Also, more than 65% of the rape victims in our country do not get justice due to the obscure definition of 'consent' and 'penetration' within the legal provisions. Consent in the context of sexual intercourse is not defined in the law.
At the same time, Section 155(4) of the Evidence Act 1872 allows a rape complainant's sexual behaviour to be questioned in court to prove 'she is generally immoral', often resulting in defense lawyers victim-shaming in courtrooms and deploying archaic and stereotypical notions of consent to deny the victims justice.
Besides, while the explanation clause states that 'penetration is sufficient to constitute the sexual intercourse necessary to the offense of rape', it does not define penetration, which in practice results in only penile penetration of the vagina being recognised as rape, but no other forms of rape such as penetration of the vagina with objects and penile penetration of the mouth. It deprives a lot of victims of justice.
Both of these major provisions of rape are in direct contradiction with the Constitution of Bangladesh and with International Human Rights treaties such as the Convention on the Elimination of All Forms of Discrimination against Women (CEDAW).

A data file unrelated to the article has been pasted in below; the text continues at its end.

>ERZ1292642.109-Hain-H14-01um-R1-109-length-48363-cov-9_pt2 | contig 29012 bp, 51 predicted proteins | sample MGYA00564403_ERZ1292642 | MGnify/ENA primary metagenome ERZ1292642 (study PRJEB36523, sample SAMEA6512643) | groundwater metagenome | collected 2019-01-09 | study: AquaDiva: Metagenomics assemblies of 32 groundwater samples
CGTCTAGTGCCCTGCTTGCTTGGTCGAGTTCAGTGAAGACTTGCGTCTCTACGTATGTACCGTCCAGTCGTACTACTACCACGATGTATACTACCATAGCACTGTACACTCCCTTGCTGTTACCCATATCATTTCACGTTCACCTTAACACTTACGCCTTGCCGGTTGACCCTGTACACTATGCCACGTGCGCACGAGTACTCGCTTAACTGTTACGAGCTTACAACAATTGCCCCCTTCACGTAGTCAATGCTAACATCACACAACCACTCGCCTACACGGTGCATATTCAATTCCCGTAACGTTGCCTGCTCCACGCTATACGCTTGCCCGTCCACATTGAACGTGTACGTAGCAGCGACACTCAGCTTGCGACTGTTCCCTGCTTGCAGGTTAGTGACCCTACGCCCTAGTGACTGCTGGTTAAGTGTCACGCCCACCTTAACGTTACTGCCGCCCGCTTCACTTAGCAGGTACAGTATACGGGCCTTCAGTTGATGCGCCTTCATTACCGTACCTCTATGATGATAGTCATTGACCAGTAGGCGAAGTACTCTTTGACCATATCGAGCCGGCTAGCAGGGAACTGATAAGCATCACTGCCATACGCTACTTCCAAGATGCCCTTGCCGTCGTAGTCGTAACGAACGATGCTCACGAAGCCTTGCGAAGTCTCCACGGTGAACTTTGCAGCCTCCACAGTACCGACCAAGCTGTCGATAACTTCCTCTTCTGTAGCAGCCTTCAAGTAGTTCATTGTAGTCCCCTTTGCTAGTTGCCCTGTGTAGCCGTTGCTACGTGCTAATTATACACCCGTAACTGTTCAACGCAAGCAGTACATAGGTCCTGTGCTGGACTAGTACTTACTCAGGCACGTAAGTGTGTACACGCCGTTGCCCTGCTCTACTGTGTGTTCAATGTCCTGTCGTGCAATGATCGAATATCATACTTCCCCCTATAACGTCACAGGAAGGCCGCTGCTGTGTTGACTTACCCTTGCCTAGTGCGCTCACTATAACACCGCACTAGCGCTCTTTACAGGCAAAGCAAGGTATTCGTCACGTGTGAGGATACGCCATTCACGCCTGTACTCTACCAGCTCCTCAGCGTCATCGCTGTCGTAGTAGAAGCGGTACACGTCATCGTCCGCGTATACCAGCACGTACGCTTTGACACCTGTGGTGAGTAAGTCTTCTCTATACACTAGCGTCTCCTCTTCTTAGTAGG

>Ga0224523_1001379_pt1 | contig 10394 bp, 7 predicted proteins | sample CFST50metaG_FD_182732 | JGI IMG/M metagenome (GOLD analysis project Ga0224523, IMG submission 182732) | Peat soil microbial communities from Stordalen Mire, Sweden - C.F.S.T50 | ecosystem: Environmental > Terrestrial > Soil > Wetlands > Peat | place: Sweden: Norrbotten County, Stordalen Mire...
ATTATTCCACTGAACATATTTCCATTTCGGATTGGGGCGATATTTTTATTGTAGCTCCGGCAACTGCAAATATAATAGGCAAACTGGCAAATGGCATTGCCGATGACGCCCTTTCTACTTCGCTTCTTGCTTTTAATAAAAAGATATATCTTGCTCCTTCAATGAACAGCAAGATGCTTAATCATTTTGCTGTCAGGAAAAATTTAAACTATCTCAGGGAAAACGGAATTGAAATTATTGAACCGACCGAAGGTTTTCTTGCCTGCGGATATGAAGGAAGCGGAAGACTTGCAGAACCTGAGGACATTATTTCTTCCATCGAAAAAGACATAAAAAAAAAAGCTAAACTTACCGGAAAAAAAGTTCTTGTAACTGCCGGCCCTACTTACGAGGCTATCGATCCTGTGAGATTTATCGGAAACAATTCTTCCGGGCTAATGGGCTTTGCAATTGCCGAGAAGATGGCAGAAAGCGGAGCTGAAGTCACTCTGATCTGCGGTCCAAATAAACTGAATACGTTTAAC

Such obscurities in the legal provisions, suppression by politically dominant organisations, attempts of concealment of crimes by social institutions, and lengthy procedural operations in the judicial forums have made people afraid to raise their voice against such a violent and iniquitous offense.
It is disturbing and alarming at the same time for us to think of the state of human rights in the coming days if this culture of impunity and injustice goes on.
While rape victims in this country get disrespected and ridiculed in the police station while seeking justice, it is almost futile to ask for the modernization of rape laws in Bangladesh. Modernization, by accommodating the elements of human rights and strict implementation of those laws, has become a crying need at this moment in our country to take care of the mental trauma, anxiety disorder, nightmares, fear, loss of confidence, sense of helplessness, self-blame, shame and humiliation, grief and sorrow of the victims. It would also help in the long run to prevent the terrible number of suicides that the victims commit after being raped in our country.
The victimisation of women in social, legal, cultural, and every other sphere of society continues, and they remain marginalised and powerless subjects in society. Other than reforming the socio-legal barriers within society to fight this rape epidemic, empowerment of women and ensuring equal rights in practice are the most significant needs at the moment. For the betterment of society and all of us who are part of it, we must work towards meeting those needs to end this rape epidemic once and for all.
Minhazur Rahman Sabit is a Research Intern at Bangladesh Forum for Legal and Humanitarian Affairs (BFLHA)
Disclaimer: The views and opinions expressed in this article are those of the author and do not necessarily reflect the opinions and views of The Business Standard.